Asked if he had encountered any danger during fieldwork, BAI Jiankun recalled, “I encountered a snake which was several meters long. I was also stung by a red fire ant and half of my body was numb.” According to him, an inspection usually takes about two to three weeks. The expedition team is usually divided into three groups, namely the plant group, the microorganism group and the benthic organism group. After arriving, they will collect samples separately and help each other. Basically, they go in together and go back together. "Sieving the soil is a relatively heavy task. If you want to collect benthic organisms, you have to lift the soil to tidal ditches or adjacent ditches to wash, and sift benthic organisms out. This bucket of soil usually weighs tens of kilograms. We need to carry it when walking in the silt. Girls can't carry it at all," BAI Jiankun said, "our group may not be similar as other research groups. We need everyone's unity and cooperation. If someone gets stuck in accidentally, and nobody respond to the crying for help, we would have to go back and look for him..."In the view of post-doctor DING Yali, BAI Jiankun has been able to walk in the mangrove forest proficiently.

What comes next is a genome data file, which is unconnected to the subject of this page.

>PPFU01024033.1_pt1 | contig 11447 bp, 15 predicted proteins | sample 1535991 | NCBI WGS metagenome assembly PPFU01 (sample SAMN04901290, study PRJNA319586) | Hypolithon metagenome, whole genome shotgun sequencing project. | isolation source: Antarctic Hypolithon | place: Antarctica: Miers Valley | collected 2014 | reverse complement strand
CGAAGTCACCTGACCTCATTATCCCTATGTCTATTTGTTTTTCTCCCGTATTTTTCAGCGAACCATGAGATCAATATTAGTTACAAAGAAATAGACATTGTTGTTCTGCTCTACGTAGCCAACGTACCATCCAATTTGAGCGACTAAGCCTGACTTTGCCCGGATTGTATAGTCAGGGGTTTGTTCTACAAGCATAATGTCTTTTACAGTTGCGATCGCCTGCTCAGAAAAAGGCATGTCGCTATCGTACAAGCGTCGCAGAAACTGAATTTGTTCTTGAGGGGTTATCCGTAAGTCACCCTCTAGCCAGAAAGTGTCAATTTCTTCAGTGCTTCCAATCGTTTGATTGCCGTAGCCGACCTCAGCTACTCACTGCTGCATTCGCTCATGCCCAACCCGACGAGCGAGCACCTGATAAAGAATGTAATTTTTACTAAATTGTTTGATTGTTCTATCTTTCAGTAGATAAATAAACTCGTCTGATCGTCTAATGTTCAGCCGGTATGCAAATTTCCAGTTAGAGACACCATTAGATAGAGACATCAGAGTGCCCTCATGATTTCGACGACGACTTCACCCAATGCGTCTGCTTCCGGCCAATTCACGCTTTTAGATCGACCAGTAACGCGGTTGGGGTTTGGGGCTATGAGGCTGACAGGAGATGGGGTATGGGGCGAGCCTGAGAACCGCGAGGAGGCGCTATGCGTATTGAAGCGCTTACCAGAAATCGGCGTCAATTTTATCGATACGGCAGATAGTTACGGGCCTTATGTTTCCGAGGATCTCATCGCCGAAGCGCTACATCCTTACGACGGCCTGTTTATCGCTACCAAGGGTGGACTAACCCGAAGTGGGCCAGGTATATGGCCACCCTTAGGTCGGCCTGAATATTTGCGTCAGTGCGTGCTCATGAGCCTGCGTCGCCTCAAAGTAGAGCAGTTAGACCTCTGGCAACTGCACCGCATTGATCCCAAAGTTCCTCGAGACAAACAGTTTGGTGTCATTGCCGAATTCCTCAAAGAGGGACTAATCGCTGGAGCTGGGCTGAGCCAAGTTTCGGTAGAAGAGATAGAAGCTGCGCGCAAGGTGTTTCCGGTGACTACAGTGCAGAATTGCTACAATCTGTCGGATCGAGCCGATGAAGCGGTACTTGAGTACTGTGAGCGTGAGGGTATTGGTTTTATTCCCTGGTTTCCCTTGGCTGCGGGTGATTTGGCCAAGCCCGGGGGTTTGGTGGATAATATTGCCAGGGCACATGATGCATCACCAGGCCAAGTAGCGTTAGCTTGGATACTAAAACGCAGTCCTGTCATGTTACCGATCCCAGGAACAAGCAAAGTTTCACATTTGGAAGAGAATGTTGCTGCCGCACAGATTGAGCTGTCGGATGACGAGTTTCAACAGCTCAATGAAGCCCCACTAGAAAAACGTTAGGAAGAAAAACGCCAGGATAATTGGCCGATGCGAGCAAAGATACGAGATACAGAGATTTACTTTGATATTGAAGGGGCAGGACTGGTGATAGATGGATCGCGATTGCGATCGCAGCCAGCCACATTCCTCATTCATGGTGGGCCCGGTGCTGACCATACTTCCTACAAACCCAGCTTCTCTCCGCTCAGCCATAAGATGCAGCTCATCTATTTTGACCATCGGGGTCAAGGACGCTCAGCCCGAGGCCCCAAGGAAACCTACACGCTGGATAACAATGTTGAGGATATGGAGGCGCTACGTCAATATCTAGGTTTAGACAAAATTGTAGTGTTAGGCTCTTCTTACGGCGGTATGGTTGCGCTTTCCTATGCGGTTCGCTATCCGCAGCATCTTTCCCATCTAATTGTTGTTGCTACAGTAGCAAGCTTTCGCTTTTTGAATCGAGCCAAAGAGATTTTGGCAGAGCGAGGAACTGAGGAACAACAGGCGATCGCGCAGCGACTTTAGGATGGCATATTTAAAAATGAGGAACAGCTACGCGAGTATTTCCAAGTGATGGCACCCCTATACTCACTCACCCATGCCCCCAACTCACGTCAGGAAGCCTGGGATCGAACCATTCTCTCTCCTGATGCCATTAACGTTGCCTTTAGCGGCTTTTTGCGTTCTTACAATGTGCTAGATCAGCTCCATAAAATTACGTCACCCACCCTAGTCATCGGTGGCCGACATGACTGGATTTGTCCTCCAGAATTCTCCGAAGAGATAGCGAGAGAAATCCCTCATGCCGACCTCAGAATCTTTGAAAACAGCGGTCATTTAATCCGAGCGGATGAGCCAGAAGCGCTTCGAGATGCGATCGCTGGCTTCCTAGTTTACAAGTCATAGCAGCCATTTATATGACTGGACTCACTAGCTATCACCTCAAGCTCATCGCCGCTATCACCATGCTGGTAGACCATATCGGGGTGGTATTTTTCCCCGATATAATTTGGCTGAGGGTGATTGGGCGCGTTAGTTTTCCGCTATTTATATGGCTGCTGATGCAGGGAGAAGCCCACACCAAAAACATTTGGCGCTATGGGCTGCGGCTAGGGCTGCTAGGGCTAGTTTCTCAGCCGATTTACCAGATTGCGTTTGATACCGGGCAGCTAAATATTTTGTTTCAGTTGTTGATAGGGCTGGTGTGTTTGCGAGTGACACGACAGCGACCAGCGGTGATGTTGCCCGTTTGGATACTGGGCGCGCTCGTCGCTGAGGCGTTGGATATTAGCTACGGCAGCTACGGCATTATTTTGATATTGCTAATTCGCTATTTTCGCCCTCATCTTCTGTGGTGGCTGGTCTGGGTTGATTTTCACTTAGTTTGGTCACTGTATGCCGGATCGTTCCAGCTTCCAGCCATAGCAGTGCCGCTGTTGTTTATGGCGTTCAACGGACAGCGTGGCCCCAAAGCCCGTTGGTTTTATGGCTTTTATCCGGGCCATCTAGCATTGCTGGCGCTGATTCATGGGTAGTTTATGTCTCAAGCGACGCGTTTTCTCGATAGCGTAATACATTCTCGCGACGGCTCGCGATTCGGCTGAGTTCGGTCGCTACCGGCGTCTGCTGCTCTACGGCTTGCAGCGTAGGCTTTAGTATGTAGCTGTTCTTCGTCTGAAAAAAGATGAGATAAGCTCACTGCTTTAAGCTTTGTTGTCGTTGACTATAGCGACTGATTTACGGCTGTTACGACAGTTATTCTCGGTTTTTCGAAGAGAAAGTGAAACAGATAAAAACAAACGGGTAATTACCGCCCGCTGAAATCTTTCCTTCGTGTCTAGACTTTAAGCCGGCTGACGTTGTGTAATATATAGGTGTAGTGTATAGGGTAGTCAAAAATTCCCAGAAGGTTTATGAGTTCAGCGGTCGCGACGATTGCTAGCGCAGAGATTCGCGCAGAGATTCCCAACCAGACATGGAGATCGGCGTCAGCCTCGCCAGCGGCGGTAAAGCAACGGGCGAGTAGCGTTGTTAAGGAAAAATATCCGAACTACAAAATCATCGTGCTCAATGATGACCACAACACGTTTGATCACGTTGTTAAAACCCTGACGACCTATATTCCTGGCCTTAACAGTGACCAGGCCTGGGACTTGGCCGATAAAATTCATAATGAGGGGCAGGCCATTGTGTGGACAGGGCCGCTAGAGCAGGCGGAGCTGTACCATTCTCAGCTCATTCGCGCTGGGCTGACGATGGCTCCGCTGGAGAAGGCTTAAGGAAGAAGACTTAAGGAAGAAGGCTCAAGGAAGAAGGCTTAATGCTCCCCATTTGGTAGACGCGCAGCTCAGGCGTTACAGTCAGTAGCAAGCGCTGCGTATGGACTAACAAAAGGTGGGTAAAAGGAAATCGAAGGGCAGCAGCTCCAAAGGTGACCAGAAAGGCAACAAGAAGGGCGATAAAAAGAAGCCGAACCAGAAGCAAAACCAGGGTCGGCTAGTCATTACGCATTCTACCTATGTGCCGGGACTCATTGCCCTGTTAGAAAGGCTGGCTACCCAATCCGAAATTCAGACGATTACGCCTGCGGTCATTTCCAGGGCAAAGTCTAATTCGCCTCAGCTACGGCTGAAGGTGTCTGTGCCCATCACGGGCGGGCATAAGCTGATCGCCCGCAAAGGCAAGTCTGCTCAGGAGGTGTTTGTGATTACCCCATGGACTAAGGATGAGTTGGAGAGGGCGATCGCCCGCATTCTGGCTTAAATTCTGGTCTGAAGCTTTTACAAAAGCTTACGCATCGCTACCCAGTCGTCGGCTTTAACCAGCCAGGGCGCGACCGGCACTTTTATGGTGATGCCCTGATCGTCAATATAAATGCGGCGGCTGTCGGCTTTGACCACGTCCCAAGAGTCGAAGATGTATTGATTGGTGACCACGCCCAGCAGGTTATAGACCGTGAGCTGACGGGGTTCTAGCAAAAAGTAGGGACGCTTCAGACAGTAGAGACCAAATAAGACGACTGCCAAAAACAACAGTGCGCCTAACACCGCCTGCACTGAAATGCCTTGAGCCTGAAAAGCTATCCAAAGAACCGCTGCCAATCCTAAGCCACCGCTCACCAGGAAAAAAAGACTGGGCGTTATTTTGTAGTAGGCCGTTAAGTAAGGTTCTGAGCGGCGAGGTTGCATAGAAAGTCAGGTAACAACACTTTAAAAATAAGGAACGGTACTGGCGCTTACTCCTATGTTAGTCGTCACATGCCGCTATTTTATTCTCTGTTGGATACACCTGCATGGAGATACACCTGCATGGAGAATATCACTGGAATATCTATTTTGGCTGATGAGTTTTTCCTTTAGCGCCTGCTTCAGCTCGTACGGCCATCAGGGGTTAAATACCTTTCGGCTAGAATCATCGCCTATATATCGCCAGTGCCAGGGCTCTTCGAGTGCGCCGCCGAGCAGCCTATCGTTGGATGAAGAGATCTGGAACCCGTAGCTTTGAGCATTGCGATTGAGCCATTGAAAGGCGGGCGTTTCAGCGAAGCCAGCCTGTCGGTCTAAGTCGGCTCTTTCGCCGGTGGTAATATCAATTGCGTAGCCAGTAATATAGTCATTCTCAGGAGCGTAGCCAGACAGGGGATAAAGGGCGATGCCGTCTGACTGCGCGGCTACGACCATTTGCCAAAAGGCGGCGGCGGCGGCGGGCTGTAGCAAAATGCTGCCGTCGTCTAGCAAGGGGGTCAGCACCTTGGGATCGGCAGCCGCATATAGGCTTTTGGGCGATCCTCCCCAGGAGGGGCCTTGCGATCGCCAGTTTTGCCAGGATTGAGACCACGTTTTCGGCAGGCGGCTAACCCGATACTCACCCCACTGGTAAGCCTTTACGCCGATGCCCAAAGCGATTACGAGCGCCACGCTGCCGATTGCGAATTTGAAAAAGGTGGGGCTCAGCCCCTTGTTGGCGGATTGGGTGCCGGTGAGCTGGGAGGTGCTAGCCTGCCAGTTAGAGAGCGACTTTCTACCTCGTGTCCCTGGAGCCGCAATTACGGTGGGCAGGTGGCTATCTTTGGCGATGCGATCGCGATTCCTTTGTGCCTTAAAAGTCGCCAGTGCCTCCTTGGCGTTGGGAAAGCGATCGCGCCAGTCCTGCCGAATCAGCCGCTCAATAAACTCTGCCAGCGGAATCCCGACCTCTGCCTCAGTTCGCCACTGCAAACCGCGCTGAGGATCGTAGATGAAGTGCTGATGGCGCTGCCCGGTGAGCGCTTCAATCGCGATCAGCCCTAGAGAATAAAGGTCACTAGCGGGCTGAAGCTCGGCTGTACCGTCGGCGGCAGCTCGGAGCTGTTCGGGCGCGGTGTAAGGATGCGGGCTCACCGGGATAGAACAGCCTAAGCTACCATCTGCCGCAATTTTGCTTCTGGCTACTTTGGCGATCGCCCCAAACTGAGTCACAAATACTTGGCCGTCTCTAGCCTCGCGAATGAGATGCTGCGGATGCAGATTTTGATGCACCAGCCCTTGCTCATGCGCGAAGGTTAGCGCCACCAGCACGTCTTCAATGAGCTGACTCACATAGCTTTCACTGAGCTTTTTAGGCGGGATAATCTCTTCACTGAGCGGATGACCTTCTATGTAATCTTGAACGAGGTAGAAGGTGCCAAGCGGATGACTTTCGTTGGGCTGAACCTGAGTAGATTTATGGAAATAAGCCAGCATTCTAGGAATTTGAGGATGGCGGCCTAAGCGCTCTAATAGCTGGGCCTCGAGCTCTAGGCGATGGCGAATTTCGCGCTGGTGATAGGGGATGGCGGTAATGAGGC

Sample investigation in Gangqi Mountain, Dongzhai, Haikou

Each time, depending on the length of time of the investigation, the expedition team not only had to carry heavy equipment, but also some food. "To be honest, there is no condition to eat inside. Everyone should bring as much water as possible when they go in. Many of the mangroves in Hainan are next to villages, and there will be lots of daily sewage. There is no way to completely clean ourselves, so we usually eat a lot in the morning, and then get cleaned and finish my work before eating."

Looking at the photos of the field trip, we found that they didn't wear gloves during many times. "Because wearing gloves is inconvenient, we simply went scooping in the mud with bare hands," BAI Jiankun said, smiling, "there are too many difficulties to overcome. We have also encountered that our collected samples were being forcibly thrown away by local residents. They think it is our investigation that made the government returned the ponds back to forest, but in fact this work has been planned many years ago."